News Center

Breakthrough Technique for Studying Gene Expression Takes Root in Plants

An open-source RNA analysis platform has been successfully used on plant cells for the first time – a breakthrough that could herald a new era of fundamental research and bolster efforts to engineer more efficient food and biofuel crop plants. The technology, called Drop-seq, is a method for measuring the RNA present in individual cells, allowing scientists to see what genes are being expressed and how this relates to the specific functions of different cell types.

Berkeley Lab Team Uses Deep Learning to Help Veterans Administration Address Suicide Risks

Researchers in Berkeley Lab’s Computational Research Division are applying deep learning and analytics to electronic health record (EHR) data to help the Veterans Administration address a host of medical and psychological challenges affecting many of the nation’s 700,000 military veterans.

Mouse Study Yields Long-Awaited Insights into Human Stomach Cancer

Mice have been instrumental in the study of cancer, but like all animal models of human diseases, they have their limitations. For stomach cancer in particular, mice have historically been regarded as quite poor research organisms because rodents rarely develop spontaneous stomach tumors. But results from a new study are about to shake up the paradigm.

Pioneering Cancer Researcher Mina Bissell Receives Two Top Honors

Mina Bissell, a distinguished scientist at the Berkeley Lab, has been selected to receive two prestigious awards for her pioneering contributions to breast cancer biology and medicine.

Bright Skies for Plant-Based Jet Fuels

With an estimated daily fuel demand of more than 5 million barrels per day, the global aviation sector is incredibly energy-intensive and almost entirely reliant on petroleum-based fuels. But a new analysis by Berkeley Lab shows that sustainable plant-based bio-jet fuels could be competitive with conventional fuels if current development and scale-up initiatives continue to push ahead successfully.

Uncovering Uncultivated Microbes in the Human Gut

A human’s health is shaped both by environmental factors and the body’s interactions with the microbiome, particularly in the gut. Genome sequences are critical for characterizing individual microbes and understanding their functional roles. However, previous studies have estimated that only 50 percent of species in the gut microbiome have a sequenced genome, in part because many species have not yet been cultivated for study.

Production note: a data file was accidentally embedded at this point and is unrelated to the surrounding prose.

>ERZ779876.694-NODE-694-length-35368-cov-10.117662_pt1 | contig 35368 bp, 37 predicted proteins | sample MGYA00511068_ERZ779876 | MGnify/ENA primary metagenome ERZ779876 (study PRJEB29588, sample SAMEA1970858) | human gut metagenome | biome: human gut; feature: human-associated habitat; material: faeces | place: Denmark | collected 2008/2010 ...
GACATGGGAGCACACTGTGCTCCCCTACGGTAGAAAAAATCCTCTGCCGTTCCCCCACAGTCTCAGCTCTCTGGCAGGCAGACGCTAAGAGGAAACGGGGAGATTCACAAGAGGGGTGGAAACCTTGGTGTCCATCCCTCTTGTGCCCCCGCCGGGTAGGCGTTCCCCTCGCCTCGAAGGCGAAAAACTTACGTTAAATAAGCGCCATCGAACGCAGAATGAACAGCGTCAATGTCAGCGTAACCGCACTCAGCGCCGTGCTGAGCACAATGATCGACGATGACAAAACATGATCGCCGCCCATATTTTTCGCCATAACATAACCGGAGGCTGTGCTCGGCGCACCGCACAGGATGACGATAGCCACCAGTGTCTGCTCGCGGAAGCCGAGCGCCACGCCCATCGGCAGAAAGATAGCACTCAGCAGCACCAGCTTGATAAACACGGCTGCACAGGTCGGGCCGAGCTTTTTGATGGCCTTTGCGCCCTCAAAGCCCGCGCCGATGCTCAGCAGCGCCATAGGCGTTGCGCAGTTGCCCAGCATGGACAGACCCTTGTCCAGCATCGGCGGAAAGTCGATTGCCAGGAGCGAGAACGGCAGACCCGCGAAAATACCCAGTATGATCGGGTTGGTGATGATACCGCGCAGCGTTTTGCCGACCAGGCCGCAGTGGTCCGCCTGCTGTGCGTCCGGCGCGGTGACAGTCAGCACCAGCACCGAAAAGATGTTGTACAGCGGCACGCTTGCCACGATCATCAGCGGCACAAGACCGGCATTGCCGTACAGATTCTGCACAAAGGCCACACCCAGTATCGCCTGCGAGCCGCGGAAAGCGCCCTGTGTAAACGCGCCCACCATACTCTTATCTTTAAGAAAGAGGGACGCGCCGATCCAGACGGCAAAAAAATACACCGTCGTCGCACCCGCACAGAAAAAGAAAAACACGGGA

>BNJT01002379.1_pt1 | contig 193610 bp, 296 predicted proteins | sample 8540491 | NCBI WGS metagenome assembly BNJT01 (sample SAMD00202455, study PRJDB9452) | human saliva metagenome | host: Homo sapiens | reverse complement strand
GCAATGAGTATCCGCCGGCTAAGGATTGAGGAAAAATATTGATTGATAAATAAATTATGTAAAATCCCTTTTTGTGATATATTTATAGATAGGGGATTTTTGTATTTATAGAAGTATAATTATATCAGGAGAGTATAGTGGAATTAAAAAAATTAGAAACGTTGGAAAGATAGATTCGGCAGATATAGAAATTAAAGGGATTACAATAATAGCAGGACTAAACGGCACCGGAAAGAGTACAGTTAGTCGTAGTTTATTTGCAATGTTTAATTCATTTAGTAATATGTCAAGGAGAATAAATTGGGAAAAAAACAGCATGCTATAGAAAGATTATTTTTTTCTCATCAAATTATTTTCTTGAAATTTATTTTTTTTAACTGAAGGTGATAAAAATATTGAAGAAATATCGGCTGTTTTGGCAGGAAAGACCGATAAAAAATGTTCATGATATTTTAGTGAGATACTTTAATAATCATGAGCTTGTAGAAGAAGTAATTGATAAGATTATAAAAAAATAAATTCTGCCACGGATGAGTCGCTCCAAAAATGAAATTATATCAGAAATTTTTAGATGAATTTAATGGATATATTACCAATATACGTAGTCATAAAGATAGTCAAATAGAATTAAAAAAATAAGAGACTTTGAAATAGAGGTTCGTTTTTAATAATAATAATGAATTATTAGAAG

Nature’s Own Biorefinery

New research from Berkeley Lab shows how an insect common to the Eastern U.S., the long-horned passalid beetle, has a hardy digestive tract with microbes to thank for turning its woody diet into energy, food for its young, and nutrients for forest growth. These insights into how the beetle and its distinct microbiome have co-evolved provide a roadmap for the production of affordable, nature-derived fuels and bioproducts.

Potential New Way to Boost Biofuels and Bioproducts Production

Researchers at the Department of Energy’s Joint BioEnergy Institute (JBEI) have gained insight into the primary process by which all cells harness energy, known as cellular respiration, of E. coli bacteria and a species of yeast, each of which are common hosts for biofuels and bioproducts. Their findings suggest new ways by which the pathways

Q&A: How to Protect Yourself and Your Family From Wildfire Smoke

Berkeley Lab indoor air experts Brett Singer and Woody Delp advise: stay indoors, consider a mask, limit activities, use air filtration systems, or even build your own.

Photosynthesis Like a Moss

Moss evolved after algae but before vascular land plants, such as ferns and trees, making them an interesting target for scientists studying photosynthesis, the process by which plants convert sunlight to fuel. Now researchers at the Department of Energy’s Lawrence Berkeley National Laboratory have made a discovery that could shed light on how plants evolved to move from the ocean to land.